In addition to the normal assortment of books found at a Barnes & Noble, the store sells all textbooks required for RIT classes. There is also a significant number of additional books relating to subjects in RIT's curriculum, such as computer science and electrical engineering. The store also stocks and sells art supplies and equipment marketed to art and design students in RIT's College of Imaging Arts and Sciences.

The Barnes & Noble at Park Point also sells RIT clothing: RIT t-shirts, jerseys, hoodies and numerous other branded items, dormitory supplies, and minor conveniences. There is also a cafe serving Starbucks products inside the store. There are a few booths in Starbucks itself, and picnic tables can be found around Simone Square. Since it is a Barnes & Noble Cafe serving Starbucks products, they do not accept Starbucks gift cards, but do accept Barnes and Noble gift cards.

Simone Square[edit]

The focal point of the property is Simone Square, named in honor of Dr. Albert J. Simone. Dr. Simone was RIT's eighth president, and was involved with the project during his presidency. While discussing the College Town project, Simone had said, "We're doing this to increase a sense of community on RIT's campus. That way, students can have a place to release their energies after a hard day on campus and still be together with their classmates and see faculty and staff in a social setting."[3]

The official Grand Opening of Park Point was held on September 27, 2008 in Simone Square with a free concert called Simone Square Bash 2008.

On April 25, 2009, 10fest, a free concert promoting the release of Glacéau Vitamin Water 10 was held in Simone Square. The concert featured a performance by Christina Milian at sunset.[11]

Dining & shopping[edit]

The following shops and restaurants occupy Park Point:

Housing[edit]

Apartments are leased fully furnished, and are available in 15 different layouts, including: singles, doubles, triples, quadruples, and quintuples. Prices vary from $600 to $1,200 per room per month.[12]

Relations with RIT[edit]

Although RIT created the concept of an RIT CollegeTown, Wilmorite properties was responsible for construction and now the operation of Park Point. The housing at Park Point is not associated with RIT's own Housing Operations, but is instead conducted by Wilmorite.[13] Additionally, although RIT has its own Public Safety department, Security for Park Point is provided by Wilmorite's own Wilmorite Security.[14]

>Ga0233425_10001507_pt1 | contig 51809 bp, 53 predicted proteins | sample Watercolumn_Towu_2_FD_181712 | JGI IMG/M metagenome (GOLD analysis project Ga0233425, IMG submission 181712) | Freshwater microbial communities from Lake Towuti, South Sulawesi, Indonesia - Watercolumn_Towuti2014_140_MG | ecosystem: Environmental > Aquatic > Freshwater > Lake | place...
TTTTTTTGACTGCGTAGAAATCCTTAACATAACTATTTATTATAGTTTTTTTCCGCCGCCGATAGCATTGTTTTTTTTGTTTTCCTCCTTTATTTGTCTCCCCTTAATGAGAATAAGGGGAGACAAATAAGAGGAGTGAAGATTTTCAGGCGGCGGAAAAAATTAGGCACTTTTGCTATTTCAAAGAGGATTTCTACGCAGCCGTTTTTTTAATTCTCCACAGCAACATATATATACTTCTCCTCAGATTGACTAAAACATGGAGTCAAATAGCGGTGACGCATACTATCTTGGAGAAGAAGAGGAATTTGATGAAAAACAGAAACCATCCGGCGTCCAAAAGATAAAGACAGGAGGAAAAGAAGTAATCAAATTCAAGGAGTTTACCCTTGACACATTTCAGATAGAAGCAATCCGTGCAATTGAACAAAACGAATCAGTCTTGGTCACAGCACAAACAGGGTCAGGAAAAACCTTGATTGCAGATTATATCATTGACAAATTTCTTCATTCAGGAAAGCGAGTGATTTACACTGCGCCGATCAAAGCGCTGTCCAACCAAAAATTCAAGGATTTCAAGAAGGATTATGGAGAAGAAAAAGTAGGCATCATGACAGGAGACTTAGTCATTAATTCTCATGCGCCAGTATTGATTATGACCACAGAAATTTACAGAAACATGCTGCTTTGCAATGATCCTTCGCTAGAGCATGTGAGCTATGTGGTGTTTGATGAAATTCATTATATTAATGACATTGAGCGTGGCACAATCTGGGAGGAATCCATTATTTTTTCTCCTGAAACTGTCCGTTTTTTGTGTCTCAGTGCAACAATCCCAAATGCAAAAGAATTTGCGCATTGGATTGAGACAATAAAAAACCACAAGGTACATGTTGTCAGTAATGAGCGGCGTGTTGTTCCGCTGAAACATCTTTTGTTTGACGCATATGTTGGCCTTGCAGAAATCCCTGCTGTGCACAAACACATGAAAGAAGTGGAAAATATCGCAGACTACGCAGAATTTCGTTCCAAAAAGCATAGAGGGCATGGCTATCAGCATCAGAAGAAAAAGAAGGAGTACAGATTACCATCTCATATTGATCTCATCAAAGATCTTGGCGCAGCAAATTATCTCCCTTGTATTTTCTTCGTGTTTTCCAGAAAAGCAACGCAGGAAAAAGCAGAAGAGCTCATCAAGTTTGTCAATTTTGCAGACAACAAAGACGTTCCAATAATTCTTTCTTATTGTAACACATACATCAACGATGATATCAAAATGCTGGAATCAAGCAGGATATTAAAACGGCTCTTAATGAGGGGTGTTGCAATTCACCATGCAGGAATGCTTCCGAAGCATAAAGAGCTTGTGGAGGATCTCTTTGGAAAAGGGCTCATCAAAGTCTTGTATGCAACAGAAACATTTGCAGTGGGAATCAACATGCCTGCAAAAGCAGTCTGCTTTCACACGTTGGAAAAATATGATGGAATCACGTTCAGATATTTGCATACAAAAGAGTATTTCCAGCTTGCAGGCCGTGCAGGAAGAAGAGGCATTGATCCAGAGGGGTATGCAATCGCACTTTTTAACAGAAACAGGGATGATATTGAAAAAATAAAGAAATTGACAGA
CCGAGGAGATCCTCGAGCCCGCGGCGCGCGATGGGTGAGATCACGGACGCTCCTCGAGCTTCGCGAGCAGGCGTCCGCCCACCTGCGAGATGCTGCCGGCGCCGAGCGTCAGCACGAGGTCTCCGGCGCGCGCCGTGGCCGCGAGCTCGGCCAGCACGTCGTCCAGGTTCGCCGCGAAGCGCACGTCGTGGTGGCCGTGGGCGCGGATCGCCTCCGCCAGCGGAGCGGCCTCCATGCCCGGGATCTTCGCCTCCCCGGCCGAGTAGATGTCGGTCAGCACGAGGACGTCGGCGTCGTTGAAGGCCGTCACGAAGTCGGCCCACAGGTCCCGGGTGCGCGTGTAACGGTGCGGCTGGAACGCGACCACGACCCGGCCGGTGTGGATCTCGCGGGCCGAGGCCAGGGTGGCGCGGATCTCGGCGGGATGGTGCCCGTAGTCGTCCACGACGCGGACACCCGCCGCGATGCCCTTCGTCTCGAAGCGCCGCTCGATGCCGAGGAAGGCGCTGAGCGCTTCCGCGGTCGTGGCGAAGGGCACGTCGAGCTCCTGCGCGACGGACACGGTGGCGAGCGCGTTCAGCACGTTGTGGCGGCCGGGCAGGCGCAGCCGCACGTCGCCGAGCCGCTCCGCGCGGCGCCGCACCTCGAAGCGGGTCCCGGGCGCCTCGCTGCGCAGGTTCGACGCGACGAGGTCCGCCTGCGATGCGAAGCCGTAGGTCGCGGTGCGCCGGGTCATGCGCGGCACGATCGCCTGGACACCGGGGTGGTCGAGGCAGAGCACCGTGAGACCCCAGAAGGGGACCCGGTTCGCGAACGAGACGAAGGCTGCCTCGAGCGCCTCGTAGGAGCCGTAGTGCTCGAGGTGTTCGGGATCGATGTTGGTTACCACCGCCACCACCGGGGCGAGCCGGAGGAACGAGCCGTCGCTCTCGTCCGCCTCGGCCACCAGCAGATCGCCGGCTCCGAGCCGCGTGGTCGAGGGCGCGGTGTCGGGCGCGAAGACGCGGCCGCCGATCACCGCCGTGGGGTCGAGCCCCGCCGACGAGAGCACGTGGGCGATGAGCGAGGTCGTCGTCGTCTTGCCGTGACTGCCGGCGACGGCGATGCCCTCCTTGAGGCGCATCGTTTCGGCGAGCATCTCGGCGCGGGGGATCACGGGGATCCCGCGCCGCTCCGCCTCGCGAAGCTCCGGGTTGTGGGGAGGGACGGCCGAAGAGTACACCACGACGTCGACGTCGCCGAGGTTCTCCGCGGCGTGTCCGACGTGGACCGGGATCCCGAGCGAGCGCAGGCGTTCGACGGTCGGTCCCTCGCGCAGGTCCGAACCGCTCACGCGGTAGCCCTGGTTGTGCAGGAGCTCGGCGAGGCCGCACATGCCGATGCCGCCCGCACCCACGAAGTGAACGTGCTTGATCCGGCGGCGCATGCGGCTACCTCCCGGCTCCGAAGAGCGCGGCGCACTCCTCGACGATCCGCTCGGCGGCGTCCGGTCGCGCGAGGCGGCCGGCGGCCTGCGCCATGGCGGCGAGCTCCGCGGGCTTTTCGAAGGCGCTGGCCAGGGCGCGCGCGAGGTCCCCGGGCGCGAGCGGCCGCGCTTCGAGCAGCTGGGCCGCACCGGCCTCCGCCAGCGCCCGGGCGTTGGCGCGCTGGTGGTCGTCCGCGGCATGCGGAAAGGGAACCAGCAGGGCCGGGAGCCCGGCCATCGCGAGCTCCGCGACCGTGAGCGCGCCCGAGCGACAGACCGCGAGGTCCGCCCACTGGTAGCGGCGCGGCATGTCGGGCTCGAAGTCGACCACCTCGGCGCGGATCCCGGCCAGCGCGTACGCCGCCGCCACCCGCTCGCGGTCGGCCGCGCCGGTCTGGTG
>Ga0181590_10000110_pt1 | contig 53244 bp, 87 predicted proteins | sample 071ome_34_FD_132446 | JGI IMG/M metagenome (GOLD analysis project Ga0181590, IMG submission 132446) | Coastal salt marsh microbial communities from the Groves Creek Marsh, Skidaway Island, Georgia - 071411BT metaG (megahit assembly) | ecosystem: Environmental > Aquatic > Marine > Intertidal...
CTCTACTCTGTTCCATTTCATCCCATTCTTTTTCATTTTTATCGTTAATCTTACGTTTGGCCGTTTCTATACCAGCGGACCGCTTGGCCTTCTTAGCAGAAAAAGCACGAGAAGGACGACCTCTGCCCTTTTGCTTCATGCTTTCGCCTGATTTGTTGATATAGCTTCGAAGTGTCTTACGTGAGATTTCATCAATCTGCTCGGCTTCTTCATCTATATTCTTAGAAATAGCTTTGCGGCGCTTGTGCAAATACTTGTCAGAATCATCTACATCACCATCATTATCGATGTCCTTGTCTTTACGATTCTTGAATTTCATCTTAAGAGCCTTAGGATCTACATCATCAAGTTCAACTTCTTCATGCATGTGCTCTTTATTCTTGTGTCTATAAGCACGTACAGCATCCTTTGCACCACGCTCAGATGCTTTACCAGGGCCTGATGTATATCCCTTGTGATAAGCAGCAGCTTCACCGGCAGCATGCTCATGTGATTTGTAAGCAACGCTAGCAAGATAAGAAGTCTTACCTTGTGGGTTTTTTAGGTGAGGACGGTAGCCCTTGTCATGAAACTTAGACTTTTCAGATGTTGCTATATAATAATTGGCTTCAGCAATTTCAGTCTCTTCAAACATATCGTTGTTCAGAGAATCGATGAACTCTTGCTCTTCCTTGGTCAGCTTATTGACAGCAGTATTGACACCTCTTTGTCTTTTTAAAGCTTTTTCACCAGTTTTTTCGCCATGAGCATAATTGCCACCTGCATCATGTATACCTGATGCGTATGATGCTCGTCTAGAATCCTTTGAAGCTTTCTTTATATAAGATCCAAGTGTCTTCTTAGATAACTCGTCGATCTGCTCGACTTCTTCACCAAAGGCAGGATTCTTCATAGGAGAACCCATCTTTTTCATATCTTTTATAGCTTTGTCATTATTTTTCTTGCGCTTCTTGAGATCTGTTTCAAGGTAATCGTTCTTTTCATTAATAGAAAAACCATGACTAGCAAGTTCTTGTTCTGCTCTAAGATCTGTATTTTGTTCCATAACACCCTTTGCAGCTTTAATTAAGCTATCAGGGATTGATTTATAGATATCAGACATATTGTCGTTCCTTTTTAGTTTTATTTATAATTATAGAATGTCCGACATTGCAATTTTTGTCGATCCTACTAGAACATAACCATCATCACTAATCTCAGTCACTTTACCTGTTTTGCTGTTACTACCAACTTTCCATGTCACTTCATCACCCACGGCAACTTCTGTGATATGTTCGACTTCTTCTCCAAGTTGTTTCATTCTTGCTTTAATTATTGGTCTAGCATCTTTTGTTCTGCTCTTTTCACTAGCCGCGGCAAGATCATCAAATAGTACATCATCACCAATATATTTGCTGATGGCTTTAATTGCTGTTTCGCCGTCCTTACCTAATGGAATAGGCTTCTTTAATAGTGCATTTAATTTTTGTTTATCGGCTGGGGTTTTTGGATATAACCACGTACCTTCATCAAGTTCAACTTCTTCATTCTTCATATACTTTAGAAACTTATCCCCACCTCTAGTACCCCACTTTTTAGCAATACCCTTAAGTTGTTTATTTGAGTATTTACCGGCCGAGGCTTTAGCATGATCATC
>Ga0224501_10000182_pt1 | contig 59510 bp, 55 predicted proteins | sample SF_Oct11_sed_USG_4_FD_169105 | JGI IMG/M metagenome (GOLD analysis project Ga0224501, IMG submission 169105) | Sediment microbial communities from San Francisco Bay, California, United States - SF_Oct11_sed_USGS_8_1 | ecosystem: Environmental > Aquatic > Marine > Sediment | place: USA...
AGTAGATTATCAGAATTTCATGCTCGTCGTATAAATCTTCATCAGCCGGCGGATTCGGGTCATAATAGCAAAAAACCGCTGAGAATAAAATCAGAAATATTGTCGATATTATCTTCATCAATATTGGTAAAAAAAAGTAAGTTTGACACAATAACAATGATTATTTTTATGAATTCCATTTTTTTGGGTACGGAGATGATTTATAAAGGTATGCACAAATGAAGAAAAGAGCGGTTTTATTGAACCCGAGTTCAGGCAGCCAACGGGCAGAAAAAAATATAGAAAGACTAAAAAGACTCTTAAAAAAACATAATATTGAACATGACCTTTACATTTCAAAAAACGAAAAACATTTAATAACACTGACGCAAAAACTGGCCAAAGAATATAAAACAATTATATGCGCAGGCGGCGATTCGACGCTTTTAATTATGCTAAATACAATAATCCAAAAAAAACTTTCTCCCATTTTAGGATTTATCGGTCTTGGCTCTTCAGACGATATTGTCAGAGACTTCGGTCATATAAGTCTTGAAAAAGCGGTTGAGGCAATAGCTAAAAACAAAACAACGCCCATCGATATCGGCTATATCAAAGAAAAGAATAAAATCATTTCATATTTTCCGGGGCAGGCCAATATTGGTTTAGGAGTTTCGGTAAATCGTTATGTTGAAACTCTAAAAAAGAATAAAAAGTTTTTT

There has also been a small student rally at Park Point over RIT's refusal to issue commuter parking passes to students living at Park Point. RIT students who rent an apartment at Park Point are considered to be 'On-Campus' for purposes of acquiring a parking pass. Therefore, they are ineligible to receive parking passes for the various academic parking lots around campus. A student rally was held in Simone Square in which students peacefully planned a course of action: formal petitioning via RIT's Student Government.[15] RIT acknowledged that parking has become a problem, citing a deficit of nearly 1,100 parking spaces during the fall of 2008. In the mean time, more shuttle bus service to Park Point will be provided, with future emphasis placed on creating, among other parking improvements, additional parking spaces and more bike paths on campus.[16]

Buses from the Rochester Genesee Regional Transportation Authority make stops at Park Point as both campus shuttles and city routes.[17]

See also[edit]

References[edit]

  1. ^ "Welcome to the Campus of the Future". Reporter Magazine. 1999-04-16. 
  2. ^ a b Daneman, Matthew (May 1, 2007). "RIT retail, housing complex under way". Rochester Democrat & Chronicle. pp. Local 1B. 
  3. ^ a b c d Daneman, Matthew (June 23, 2007). "Project at RIT under way". Rochester Democrat & Chronicle. pp. Business 10D. 
  4. ^ Michael Barbato, Laura Mandanas, and Ilsa Shaw. "Park Point". Retrieved 2008-09-23. 
  5. ^ Rachel Hart (September 28, 2007). "Mixed-use project near RIT hopes to become a hub" (PDF). Retrieved 2008-09-23. 
  6. ^ "College Town concept expands life on campus". Winter 2005. Retrieved 2008-09-22. 
  7. ^ Alexander, Deborah (March 30, 2008). "Park Point taking shape". Rochester Democrat & Chronicle. pp. Business 1E, 5E. 
  8. ^ "RIT Staff Council meeting minutes - Thursday, November 30, 2006" (PDF). 2006-11-30. Retrieved 2008-08-22. 
  9. ^ Daneman, Matthew (November 13, 2007). "Park Point housing complex at RIT progresses". Rochester Democrat & Chronicle. pp. 8D. 
  10. ^ "Interactive Map". Retrieved 2008-09-24. 
  11. ^ "10fest". 106.7 KISS FM. Retrieved 2009-04-11. 
  12. ^ "Park Point at RIT: Information". Retrieved 2008-09-22. 
  13. ^ "RIT Facilities Management Services:Park Point". Retrieved 2008-09-22. 
  14. ^ "Park Point at RIT - Security". 2008. Retrieved 2008-09-22. 
  15. ^ Andy Rees. "Students Rally at Park Point". Retrieved 2008-09-23. 
  16. ^ Andy Rees. "SG Updates". Retrieved 2008-09-23. 
  17. ^ Geoffrey H. Bliss. "Park Point". Retrieved 2008-09-23. 

External links[edit]